Sunday, October 21, 2007

One Laptop Per Child (OLPC)

I have been gearing up to write about this for sometime but I was delaying it because most of what I had originally planned was unflattering not about the OLPC but about its possible adoption (actually lack of adoption) into the New Education Reform sectors ‘focus’ on ICT. I have always complained that the people in power seem not to keep up with these issues especially when it comes to ICT and thank goodness I’m wrong. I am totally fired up since I learnt from Justin that the Ghanaian Government (His Excellency John Agyekum Kuffuor) has made pronouncements on adopting the OLPC.

The One Laptop per Child association (OLPC) is a Delaware, USA based, non-profit organization created by faculty members of the MIT Media Lab, set up to oversee The Children's Machine project and the construction of the XO-1 "$100 laptop"

The OLPC project is an initiative to provide the almost 2 billion children of developing and third world ( I so dislike this word) countries with no little or no access to educational tools with the XO laptop, a children's machine designed for “learning learning” and “tap into the children's innate capacities to learn, share, and create on their own”. The laptop was originally priced at $100 dollars but is currently being offered at around $175.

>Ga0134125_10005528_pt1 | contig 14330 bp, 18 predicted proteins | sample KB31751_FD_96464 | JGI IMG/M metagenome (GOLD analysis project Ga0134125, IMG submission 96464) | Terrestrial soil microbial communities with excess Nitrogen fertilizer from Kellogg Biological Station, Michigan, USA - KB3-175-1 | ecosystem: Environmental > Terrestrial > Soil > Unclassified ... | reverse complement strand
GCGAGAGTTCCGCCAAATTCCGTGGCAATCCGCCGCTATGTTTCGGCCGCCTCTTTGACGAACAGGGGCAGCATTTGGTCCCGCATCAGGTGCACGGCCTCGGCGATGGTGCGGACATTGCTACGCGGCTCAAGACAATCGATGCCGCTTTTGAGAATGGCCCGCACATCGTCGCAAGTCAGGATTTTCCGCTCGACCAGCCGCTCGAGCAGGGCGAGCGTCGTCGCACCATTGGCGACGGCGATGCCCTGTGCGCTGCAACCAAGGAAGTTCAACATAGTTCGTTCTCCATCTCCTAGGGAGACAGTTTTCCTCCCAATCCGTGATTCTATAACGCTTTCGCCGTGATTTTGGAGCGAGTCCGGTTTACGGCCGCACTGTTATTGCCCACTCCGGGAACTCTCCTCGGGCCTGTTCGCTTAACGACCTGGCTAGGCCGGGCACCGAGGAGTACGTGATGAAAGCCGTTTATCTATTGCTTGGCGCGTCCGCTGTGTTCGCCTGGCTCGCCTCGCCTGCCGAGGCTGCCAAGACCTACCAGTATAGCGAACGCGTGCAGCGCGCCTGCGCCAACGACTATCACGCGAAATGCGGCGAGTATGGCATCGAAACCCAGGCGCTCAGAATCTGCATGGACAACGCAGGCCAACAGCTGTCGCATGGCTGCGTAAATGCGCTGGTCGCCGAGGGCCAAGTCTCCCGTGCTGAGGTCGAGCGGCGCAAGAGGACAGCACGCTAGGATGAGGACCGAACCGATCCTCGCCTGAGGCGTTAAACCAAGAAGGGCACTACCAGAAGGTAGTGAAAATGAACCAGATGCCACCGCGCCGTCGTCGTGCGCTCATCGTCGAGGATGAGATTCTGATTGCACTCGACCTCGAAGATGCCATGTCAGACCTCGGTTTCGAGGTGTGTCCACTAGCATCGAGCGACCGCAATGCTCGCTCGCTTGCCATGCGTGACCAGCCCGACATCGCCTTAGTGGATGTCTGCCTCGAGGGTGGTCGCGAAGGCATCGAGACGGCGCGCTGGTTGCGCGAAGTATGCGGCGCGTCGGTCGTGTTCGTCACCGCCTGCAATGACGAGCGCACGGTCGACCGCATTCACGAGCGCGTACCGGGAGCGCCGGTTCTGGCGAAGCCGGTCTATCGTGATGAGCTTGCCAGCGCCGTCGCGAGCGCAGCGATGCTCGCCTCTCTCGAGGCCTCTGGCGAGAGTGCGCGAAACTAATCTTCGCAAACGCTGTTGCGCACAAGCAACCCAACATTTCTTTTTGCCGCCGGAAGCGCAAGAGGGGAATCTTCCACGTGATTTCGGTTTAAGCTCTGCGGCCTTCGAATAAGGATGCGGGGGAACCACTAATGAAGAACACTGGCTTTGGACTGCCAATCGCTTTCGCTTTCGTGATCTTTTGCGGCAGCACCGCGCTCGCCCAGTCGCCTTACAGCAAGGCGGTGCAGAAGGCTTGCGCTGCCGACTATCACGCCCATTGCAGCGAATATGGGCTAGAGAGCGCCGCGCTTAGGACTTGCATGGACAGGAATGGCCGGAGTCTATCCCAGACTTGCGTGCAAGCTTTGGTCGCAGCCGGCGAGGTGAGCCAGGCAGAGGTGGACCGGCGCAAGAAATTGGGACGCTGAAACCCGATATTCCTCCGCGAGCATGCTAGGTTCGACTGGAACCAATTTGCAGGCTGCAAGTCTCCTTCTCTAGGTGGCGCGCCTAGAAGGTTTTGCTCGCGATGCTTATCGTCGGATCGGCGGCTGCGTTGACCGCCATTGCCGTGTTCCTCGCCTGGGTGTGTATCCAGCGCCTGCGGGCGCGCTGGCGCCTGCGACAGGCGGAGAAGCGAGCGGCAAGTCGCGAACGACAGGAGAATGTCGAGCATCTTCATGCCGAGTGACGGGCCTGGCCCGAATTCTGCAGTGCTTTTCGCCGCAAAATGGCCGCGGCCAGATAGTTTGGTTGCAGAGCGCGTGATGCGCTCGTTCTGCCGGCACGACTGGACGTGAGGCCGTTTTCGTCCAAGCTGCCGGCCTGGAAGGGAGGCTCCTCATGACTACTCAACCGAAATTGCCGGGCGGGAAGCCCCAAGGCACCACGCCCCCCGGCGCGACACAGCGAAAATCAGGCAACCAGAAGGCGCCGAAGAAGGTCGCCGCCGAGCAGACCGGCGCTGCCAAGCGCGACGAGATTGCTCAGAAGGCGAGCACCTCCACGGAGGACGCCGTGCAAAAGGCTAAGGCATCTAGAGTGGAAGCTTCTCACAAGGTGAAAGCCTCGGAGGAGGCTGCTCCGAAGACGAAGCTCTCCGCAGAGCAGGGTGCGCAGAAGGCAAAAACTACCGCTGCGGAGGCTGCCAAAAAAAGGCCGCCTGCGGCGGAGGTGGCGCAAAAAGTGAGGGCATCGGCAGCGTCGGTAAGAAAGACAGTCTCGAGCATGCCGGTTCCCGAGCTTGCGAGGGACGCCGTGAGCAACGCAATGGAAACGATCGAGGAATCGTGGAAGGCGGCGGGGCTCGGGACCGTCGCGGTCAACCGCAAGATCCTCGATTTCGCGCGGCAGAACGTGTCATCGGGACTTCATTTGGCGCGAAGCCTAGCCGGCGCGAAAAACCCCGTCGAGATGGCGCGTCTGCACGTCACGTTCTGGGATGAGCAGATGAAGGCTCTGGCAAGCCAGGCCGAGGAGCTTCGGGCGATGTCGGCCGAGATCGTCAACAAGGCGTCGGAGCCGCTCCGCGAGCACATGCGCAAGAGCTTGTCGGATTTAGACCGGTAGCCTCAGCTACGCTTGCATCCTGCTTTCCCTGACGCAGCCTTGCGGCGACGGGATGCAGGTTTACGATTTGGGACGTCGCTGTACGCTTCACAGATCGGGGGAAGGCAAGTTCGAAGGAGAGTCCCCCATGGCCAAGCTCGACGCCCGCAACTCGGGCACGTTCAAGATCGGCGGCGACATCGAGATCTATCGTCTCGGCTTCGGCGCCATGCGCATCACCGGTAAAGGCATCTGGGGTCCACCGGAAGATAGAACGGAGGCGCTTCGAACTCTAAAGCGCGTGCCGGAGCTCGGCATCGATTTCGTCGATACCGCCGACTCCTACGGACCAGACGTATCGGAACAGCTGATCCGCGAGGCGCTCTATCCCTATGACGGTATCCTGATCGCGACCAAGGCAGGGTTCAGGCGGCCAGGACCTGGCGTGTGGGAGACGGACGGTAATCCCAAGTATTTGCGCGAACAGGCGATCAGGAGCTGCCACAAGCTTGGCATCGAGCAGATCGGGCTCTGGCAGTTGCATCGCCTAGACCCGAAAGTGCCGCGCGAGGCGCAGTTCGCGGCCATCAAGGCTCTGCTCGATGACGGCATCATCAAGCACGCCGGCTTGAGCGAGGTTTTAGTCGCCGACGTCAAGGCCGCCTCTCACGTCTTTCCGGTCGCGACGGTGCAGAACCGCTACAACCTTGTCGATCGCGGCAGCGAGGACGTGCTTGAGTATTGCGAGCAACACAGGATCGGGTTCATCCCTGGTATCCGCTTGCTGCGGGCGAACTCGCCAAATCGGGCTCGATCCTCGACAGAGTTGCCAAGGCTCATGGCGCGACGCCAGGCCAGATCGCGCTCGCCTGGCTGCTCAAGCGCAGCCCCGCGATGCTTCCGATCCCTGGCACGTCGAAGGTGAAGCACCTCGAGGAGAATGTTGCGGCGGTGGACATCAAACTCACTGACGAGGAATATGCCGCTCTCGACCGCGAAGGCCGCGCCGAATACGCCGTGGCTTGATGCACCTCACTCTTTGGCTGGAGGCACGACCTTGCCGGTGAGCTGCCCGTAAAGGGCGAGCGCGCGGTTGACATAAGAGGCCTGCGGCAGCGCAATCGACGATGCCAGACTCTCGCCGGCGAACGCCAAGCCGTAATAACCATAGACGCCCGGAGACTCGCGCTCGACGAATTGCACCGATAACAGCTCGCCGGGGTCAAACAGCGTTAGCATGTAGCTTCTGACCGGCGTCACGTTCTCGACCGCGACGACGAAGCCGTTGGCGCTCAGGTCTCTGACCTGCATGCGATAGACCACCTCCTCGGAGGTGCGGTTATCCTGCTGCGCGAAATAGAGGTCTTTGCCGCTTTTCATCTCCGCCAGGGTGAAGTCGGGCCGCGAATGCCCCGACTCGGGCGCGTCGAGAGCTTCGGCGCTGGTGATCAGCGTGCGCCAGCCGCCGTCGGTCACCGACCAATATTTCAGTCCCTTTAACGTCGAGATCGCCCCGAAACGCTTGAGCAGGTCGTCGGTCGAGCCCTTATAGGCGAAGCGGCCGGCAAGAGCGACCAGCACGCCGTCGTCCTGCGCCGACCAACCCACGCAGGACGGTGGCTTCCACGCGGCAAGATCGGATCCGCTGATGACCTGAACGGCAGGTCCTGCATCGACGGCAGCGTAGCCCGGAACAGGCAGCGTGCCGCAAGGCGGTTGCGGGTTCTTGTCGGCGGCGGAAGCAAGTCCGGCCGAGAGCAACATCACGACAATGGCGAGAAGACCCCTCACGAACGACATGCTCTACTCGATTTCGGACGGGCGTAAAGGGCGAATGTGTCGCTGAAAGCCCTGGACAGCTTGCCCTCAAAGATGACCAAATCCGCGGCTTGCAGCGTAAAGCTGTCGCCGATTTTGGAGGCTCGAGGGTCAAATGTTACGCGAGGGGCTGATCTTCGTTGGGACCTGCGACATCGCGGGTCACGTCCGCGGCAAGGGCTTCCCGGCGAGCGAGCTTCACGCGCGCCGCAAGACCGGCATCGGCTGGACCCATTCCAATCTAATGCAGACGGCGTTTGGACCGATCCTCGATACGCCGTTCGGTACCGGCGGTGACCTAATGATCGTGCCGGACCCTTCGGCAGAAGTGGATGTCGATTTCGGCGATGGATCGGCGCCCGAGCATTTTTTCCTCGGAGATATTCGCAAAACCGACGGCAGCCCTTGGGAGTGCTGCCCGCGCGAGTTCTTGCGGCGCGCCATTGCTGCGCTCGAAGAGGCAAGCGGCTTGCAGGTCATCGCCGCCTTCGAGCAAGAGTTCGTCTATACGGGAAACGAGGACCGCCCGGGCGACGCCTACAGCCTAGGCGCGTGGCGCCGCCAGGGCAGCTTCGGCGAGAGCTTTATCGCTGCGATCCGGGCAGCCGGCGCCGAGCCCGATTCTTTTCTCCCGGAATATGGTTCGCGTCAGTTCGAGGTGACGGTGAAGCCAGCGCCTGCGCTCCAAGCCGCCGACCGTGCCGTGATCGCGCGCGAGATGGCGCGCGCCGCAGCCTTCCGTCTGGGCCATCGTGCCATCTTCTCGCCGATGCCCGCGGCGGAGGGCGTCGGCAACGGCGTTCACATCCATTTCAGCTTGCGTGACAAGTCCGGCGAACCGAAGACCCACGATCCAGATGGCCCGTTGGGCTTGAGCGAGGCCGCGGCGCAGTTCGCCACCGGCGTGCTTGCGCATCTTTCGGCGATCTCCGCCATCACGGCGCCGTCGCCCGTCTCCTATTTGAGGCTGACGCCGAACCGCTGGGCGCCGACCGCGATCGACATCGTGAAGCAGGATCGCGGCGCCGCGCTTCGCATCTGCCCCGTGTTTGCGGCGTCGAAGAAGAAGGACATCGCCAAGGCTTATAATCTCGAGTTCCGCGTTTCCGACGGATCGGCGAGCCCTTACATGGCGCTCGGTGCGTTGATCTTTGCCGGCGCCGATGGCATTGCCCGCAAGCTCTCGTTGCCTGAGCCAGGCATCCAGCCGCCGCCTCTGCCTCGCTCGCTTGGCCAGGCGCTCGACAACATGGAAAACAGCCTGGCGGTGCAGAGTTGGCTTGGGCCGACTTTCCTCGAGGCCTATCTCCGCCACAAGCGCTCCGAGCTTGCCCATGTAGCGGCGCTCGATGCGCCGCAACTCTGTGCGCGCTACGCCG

I must first make the point that as with any such project it has both its good points and also its criticisms. I will however focus on the good points here as I am convinced the idea in general is laudable.

In my search for articles on the OLPC project and its Ghanaian connection I stumbled upon (Again!) a really interesting blog detailing how the OLPC reached the eyes of His Excellency President Kuffuor, who has endorsed the program and announced that he planned for every ‘Class One’ (1st Grade) student in Ghana to have a laptop. Read the article “The Week Everything Changed”. It is quite an interesting and long entry so please read it using the link provided.

I believe if the ‘jaw-jaw’ becomes action and a good education model is built around the use of the XO laptop for learning, it would be fantastic. Education in Ghana as we all known is too theoretical and boring and making it more playful for the young ones will grow their minds, so much more (This is not a DSTV advert).

There are several ideas on educational content and educational models for using the XO laptop effectively to fit into the educational systems. Most of the ideas are based on “constructionism” which basically is “a philosophy of education in which children learn by doing and making and explore and discover instead of being force fed information”. The main proponent of this philosophy is Seymour Papert whose ideas are deemed to have influenced Nicholas Negroponte to start the OLPC and therefore most of the educational models have constructionism at their very foundation. The field notes from the test of the XO laptop in Thailand is a must read to see just how exciting and refreshingly different this can all be.

PS. Read more about the technical aspects of the XO laptop

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